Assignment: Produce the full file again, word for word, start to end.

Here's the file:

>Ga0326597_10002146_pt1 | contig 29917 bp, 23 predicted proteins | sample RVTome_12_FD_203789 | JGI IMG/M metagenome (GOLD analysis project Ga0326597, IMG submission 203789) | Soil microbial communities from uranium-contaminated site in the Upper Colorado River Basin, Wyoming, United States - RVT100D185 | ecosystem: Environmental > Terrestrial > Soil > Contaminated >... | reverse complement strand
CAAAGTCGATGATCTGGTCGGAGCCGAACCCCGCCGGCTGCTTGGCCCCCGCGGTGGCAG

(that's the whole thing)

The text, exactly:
>Ga0326597_10002146_pt1 | contig 29917 bp, 23 predicted proteins | sample RVTome_12_FD_203789 | JGI IMG/M metagenome (GOLD analysis project Ga0326597, IMG submission 203789) | Soil microbial communities from uranium-contaminated site in the Upper Colorado River Basin, Wyoming, United States - RVT100D185 | ecosystem: Environmental > Terrestrial > Soil > Contaminated >... | reverse complement strand
CAAAGTCGATGATCTGGTCGGAGCCGAACCCCGCCGGCTGCTTGGCCCCCGCGGTGGCAG